• Pig weed (Boerhavia diffusa):

Good for blood purification ,good eye sight,cure cataract and myopia.

  • Holy Basil/Sacred Basil (Ocimum sanctum):

It helps relieve fromvarious kinds of fevers including malaria and dengue;reduce cholesterol level.

  • Praying plant (Desmodium gyrans):

The decoction prepared by the root is very effective against snake poison

  • Desmodium (Desmodium gangeticum):

This is best used to treat heart ailments and is included in the medical group Dasamoolam

  • Coleus (Coleus vettiveroides):

Its leaf juice is mixed with honey to treat Diarrhoea and abdominal disturbances.

  • Ayapana (Eupatorium ayapana):

It can be used as an antiseptic.It can heal wounds. It calms coughs. It prevents ulcers.

  • Devil Bean (Crotalaria retusa):

A decoction of the flowers and leaves is used to soothe a cold.

  • Malabar Glory Lily (Gloriosa superba):

It has been used in the treatment of snake-bite, ulcers, cholera, kidney problems, small pox etc.

  • Cardamom (Elettaria cardamomum):

It is used internally for indigestion, nausea, vomiting etc.

  • Red sandal (Pterocarpus santalinus):

It is used for treating digestive tract problems. Used in skin care.

A large number of medicinal plants are grown in the garden, each having a label carrying the name(both common name as well as scientific name).Different plants have diverse medicinal properties. They can be used to cure different diseases in humans. Medicinal plants garden at TIES is an abode of our traditional medicinal plants.

 

  • SOME OTHER PLANT SPECIES IN THE GARDEN :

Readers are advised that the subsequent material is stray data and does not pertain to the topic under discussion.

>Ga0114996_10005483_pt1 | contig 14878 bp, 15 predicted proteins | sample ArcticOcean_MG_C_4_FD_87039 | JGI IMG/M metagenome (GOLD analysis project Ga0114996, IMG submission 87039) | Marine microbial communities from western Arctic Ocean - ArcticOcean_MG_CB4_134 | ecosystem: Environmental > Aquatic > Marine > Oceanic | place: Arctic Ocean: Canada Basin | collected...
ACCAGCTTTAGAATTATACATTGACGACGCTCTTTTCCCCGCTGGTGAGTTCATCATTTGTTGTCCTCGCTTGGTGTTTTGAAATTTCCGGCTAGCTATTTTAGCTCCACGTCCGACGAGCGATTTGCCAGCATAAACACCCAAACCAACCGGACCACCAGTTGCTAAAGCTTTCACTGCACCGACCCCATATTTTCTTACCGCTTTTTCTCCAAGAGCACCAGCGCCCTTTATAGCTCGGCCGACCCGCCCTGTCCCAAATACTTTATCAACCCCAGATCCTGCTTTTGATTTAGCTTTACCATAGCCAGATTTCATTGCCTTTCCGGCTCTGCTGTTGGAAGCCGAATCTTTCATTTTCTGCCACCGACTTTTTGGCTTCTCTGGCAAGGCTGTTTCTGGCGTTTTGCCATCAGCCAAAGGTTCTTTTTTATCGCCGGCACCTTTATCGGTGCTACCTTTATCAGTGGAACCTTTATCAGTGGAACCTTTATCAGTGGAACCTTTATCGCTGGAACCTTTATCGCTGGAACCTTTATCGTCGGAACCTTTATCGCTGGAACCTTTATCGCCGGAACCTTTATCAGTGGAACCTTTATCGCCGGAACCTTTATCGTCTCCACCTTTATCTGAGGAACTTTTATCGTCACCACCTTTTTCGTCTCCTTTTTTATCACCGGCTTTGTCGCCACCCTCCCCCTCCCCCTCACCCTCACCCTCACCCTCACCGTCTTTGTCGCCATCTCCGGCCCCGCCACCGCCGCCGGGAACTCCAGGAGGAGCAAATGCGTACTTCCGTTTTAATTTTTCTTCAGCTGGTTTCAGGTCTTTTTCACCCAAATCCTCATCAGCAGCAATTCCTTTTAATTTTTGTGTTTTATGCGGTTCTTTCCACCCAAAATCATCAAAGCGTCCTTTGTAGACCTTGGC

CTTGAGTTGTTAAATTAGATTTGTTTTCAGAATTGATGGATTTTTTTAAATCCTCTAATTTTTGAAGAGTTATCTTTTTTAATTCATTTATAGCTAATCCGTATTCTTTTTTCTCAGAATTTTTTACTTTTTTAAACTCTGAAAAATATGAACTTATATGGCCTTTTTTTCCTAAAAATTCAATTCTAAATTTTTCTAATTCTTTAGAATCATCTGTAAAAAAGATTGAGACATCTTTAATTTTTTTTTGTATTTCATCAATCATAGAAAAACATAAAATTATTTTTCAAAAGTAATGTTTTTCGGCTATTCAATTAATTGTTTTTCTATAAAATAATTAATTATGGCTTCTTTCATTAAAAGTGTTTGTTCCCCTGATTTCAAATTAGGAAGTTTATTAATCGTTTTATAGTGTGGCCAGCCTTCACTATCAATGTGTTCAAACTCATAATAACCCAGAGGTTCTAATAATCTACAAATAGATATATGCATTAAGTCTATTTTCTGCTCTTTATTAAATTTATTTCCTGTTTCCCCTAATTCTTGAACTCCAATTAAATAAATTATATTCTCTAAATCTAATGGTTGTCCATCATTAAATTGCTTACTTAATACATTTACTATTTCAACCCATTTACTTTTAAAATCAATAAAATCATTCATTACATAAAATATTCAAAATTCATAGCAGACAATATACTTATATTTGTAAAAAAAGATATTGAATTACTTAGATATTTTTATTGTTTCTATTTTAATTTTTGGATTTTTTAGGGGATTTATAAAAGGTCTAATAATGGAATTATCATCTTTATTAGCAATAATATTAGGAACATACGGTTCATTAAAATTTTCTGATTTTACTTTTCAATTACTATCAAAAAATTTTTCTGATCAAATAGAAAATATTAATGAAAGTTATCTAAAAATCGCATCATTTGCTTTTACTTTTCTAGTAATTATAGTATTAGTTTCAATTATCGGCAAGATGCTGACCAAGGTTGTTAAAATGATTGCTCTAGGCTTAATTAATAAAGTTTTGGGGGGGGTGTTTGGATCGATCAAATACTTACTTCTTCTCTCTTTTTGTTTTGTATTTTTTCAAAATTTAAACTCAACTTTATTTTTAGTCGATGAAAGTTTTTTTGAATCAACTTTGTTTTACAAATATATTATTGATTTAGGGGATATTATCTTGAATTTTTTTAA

Many other plants were found at this garden, which includes Ziziphus plant (Ziziphus trinervia) , Spinous Kino tree (Bridelia retusa) and Pala indigo (Wrightia tinctoria).

20170607_135707_1502361583157

Pala indigo (Wrightia tinctoria)

Many species of wild orchids can be seen at TIES garden. Nearly 20 types of orchids can be found here. Another important thing to note is that there are nearly 17 species of bamboos in the garden around the campus. Indian thorny bamboo (Bambusa bambosa) and Siroshima bamboo (Hibanobambusa tranquilans) are the most important ones among them.

20170607_135707_1502361664350

Many species of herbs, shrubs and trees constitute the floral diversity of the garden around the TIES campus.

 

  • FAUNA:

Large number of herbs, shrubs and trees provide home to variety of living beings.  The garden has a wide range of insects. Large number of butterflies can be seen in the area. Plants that attract butterflies are grown abundantly in the area.

Small cages are placed in the garden in which different species are placed. Silkie chicken (Gallus gallus domesticus var.) is kept in a clean  and tidy cage. Different species of doves and other birds are also kept in separate cages located in various areas of the garden.